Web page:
Many types of vegetables are also suitable for stuffing, after their seeds or flesh has been removed. Tomatoes, capsicums (sweet or hot peppers), vegetable marrows (e.g., zucchini) may be prepared in this way. Cabbages and similar vegetables can also be stuffed or wrapped around a filling. They are usually blanched first, in order to make their leaves more pliable. Then, the interior may be replaced by stuffing, or small amounts of stuffing may be inserted between the individual leaves.

It is sometimes claimed that ancient Roman and medieval cooks stuffed animals with other animals. An anonymous Andalusian cookbook from the 13th century includes a recipe for a ram stuffed with small birds. A similar recipe for a camel stuffed with sheep stuffed with bustards stuffed with carp stuffed with eggs is mentioned in T.C. Boyle’s book Water Music.

British celebrity chef Hugh Fearnley-Whittingstall has championed the ten-bird roast, calling it “one of the most spectacular and delicious roasts you can lay before your loved ones at Yuletide”. A large turkey is stuffed with a goose, duck, mallard, guinea fowl, chicken, pheasant, partridge, pigeon, and woodcock. The roast feeds approximately 30 people and, as well as the ten birds, includes stuffing made from two pounds of sausage meat and half a pound of streaky bacon, along with sage, and port and red wine.

In the United States and eastern Canada, multi-bird dishes are sometimes served on special occasions. See gooducken and turducken.

Stuffed orange pepper

Almost anything can serve as a stuffing. Many Anglo-American stuffings contain bread or cereals, usually together with vegetables, herbs and spices, and eggs. Middle Eastern vegetable stuffings may be based on seasoned rice, on minced meat, or a combination thereof. Other stuffings may contain only vegetables and herbs. Some types of stuffing contain sausage meat, or forcemeat, while vegetarian stuffings sometimes contain tofu. Roast pork is often accompanied by sage and onion stuffing in England; roast poultry in a Christmas dinner may be stuffed with sweet chestnuts. Oysters are used in one traditional stuffing for Thanksgiving. These may also be combined with mashed potatoes, for a heavy stuffing. Fruits and dried fruits can be added to stuffing including apples, apricots, dried prunes, and raisins. In England, a stuffing is sometimes made of minced pork shoulder seasoned with various ingredients, sage, onion, bread, chestnuts, dried apricots, dried cranberries etc. The stuffing mixture may be cooked separately and served as a side dish. This may still be called stuffing or it may be called dressing.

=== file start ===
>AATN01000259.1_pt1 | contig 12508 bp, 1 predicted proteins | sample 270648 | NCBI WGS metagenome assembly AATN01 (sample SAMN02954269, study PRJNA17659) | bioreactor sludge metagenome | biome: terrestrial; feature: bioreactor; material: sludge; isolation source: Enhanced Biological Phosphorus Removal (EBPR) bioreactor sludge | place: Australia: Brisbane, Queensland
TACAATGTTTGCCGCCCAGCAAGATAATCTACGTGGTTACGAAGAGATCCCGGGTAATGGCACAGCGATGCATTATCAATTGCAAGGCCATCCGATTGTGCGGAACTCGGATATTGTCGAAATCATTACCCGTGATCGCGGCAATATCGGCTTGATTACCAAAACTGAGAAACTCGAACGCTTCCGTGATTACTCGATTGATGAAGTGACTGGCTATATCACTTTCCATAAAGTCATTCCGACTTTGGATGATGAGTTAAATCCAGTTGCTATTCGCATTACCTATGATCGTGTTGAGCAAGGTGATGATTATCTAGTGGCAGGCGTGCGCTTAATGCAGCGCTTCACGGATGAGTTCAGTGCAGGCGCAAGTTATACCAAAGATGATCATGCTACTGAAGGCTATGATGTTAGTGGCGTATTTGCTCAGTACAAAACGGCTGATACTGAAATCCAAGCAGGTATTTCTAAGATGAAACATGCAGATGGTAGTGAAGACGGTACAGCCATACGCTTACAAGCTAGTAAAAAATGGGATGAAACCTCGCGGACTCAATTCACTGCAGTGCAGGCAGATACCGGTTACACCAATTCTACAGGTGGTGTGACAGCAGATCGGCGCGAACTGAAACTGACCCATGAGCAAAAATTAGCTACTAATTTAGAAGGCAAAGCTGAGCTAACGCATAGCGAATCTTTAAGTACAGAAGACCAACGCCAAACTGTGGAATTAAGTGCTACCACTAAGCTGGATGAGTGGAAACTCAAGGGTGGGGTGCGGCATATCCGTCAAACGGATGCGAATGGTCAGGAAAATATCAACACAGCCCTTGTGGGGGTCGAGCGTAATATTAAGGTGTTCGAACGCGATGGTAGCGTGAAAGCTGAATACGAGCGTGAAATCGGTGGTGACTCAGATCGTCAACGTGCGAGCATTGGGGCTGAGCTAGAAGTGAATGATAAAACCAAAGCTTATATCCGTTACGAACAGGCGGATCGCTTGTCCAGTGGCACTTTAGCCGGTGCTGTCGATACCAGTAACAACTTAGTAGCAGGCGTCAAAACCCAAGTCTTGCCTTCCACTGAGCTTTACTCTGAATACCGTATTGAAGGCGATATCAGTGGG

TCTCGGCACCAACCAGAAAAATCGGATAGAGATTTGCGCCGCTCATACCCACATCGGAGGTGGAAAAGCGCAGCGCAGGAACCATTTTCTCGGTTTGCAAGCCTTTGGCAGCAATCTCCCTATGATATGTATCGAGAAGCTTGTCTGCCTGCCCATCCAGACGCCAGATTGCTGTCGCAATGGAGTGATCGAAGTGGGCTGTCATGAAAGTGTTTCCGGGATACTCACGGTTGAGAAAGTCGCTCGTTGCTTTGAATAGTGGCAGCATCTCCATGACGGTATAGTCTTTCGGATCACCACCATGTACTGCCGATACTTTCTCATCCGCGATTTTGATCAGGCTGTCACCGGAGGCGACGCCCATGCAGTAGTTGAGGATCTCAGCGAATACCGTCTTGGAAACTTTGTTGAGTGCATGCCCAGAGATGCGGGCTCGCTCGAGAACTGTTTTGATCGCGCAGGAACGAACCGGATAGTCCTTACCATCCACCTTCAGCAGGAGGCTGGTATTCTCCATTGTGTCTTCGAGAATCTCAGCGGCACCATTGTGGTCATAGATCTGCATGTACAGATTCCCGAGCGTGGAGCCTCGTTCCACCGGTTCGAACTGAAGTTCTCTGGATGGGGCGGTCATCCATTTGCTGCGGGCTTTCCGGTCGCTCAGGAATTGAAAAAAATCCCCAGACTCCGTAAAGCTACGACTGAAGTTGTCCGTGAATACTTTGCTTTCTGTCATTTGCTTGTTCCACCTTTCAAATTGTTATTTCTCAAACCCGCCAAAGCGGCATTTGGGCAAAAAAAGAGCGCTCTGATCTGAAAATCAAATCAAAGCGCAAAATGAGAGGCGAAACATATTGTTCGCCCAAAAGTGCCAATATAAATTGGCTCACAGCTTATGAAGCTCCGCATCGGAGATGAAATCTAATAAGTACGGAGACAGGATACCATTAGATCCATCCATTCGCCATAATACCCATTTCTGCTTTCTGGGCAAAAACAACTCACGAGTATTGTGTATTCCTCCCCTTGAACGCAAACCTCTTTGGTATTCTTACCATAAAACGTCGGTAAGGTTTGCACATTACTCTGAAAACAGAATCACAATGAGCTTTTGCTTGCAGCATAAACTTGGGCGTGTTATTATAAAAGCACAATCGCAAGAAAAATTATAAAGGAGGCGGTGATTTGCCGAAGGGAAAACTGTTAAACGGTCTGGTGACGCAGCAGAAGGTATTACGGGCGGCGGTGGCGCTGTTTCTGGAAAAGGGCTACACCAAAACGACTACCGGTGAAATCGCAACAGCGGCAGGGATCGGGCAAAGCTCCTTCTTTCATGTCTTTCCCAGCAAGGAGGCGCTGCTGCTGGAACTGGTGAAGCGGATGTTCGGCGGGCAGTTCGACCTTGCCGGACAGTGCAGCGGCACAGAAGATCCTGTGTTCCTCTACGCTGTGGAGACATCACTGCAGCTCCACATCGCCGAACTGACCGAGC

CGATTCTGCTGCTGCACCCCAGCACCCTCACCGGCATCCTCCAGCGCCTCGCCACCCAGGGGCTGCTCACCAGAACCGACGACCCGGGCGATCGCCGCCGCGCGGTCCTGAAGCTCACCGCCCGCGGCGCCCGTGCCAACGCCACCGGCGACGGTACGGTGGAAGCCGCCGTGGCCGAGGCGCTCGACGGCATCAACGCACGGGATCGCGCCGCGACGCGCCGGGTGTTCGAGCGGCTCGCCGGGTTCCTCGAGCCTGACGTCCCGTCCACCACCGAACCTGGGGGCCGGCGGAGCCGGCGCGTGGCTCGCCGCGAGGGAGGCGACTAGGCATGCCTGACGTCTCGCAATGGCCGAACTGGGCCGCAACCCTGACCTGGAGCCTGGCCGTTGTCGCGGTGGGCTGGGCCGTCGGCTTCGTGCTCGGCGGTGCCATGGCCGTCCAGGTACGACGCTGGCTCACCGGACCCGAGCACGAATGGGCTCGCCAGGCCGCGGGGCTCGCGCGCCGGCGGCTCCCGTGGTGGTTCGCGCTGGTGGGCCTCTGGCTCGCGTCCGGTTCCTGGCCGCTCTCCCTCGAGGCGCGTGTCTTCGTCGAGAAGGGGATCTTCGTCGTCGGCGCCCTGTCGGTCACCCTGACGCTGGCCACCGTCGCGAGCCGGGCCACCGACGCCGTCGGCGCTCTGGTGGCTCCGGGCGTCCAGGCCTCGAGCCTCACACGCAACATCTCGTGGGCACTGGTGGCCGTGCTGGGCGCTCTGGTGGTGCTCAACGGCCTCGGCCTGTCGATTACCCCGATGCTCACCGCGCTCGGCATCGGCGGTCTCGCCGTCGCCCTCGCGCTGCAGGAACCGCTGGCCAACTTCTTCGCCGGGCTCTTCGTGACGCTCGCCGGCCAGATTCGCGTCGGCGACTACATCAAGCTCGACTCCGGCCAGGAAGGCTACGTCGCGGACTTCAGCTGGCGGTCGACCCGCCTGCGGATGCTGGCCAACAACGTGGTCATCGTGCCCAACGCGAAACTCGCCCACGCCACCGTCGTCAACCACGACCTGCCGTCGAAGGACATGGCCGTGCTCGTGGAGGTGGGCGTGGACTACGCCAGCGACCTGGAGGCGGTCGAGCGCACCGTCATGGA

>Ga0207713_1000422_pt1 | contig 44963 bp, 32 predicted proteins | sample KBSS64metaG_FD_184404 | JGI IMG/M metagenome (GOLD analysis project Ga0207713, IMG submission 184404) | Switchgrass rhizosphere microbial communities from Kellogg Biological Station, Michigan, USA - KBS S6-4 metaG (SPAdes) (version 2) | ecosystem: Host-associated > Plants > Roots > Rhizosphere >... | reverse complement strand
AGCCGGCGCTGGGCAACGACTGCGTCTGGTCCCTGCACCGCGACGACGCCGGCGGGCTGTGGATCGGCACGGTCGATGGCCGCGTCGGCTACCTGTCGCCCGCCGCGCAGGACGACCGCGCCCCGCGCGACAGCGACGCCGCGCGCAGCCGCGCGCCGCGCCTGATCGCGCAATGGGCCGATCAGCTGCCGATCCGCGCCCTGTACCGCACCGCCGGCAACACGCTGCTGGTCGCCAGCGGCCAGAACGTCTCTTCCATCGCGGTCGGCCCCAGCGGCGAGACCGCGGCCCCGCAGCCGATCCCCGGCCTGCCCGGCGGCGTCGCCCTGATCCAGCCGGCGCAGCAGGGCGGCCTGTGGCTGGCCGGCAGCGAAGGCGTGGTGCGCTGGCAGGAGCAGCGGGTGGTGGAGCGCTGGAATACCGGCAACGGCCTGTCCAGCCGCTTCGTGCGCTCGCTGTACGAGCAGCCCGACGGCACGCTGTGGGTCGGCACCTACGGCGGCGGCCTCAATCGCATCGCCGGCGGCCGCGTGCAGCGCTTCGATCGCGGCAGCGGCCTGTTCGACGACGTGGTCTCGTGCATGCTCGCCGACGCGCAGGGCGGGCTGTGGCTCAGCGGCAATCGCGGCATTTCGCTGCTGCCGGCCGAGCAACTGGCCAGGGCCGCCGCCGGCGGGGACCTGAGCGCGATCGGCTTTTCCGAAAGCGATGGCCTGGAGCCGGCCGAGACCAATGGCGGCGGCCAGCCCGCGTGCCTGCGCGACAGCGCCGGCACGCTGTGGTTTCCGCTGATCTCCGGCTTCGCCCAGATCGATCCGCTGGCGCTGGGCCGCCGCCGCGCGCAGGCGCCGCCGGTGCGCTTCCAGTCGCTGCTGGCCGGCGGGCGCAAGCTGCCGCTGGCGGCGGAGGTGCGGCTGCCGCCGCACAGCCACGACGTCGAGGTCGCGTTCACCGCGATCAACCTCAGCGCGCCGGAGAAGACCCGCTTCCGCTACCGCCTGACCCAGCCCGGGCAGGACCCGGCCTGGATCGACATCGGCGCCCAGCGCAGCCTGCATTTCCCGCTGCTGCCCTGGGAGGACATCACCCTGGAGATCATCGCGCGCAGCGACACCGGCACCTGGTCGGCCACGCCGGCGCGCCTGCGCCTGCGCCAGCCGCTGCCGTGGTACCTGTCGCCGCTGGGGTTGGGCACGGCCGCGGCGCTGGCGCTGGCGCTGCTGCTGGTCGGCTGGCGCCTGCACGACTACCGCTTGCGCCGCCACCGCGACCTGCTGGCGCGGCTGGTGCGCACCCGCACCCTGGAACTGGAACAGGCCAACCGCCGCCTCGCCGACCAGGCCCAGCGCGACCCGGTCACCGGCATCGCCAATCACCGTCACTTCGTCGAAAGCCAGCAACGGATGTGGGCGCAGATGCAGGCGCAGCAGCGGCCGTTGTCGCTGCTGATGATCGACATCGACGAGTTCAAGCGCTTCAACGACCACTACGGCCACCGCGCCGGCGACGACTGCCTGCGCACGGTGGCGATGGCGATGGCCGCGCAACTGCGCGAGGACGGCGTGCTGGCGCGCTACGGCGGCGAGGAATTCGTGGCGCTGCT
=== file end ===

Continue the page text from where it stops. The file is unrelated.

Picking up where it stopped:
The United States Department of Agriculture (USDA) states that cooking animals with a body cavity filled with stuffing can present potential food safety issues. These can occur because when the meat reaches a safe temperature, the stuffing inside can still harbor bacteria (and if the meat is cooked until the stuffing reaches a safe temperature, the meat may be overcooked). For turkeys, for instance, the USDA recommends cooking stuffing separately from the bird and not buying pre-stuffed birds.

 

Hot Turkey Sandwiches

November 29, 2019 at 6:01 AM | Posted in Jennie-O, Jennie-O Turkey Products | Leave a comment
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For the 2nd Jennie – O Turkey Leftovers Recipe its a recipe for Hot Turkey Sandwiches. Just looking at that picture makes the taste buds come alive! Made using JENNIE-O® Oven Roasted Turkey Breast, Cranberry Sauce, Mashed Potatoes, Stuffing, and Turkey Gravy. What a Delicious way to use those Thanksgiving Leftovers! You can find this recipe along with all the other delicious and healthy Jennie – O Turkey Recipes at the Jennie – O Turkey website. So Enjoy and Make the SWITCH in 2019! https://www.jennieo.com/

Hot Turkey Sandwiches
Here’s a great recipe for your holiday leftovers that’s ready in under 15 minutes. Enjoy layers of lean turkey breast, cranberry sauce and toasted sourdough, topped with gravy.

INGREDIENTS
½ cup cranberry sauce
4 slices sourdough bread, toasted
1 pound thinly sliced JENNIE-O® Oven Roasted Turkey Breast, heated
1 cup mashed potatoes, heated
1 cup prepared stuffing, heated
½ cup turkey gravy, heated

DIRECTIONS
1) Spread cranberry sauce on bread slices.
2) Place turkey over cranberry sauce.
3) Top turkey with mashed potatoes and stuffing. Pour gravy over potatoes and stuffing.

RECIPE NUTRITION INFORMATION
PER SERVING

Calories 240
Protein 17g
Carbohydrates 41g
Fiber 2g
Sugars 9g
Fat 2.5g
Cholesterol 25mg
Sodium 770mg
Saturated Fat0g
https://www.jennieo.com/recipes/431-hot-turkey-sandwiches

One of America’s Favorites – Thanksgiving Dinner

November 25, 2019 at 6:02 AM | Posted in One of America's Favorites | Leave a comment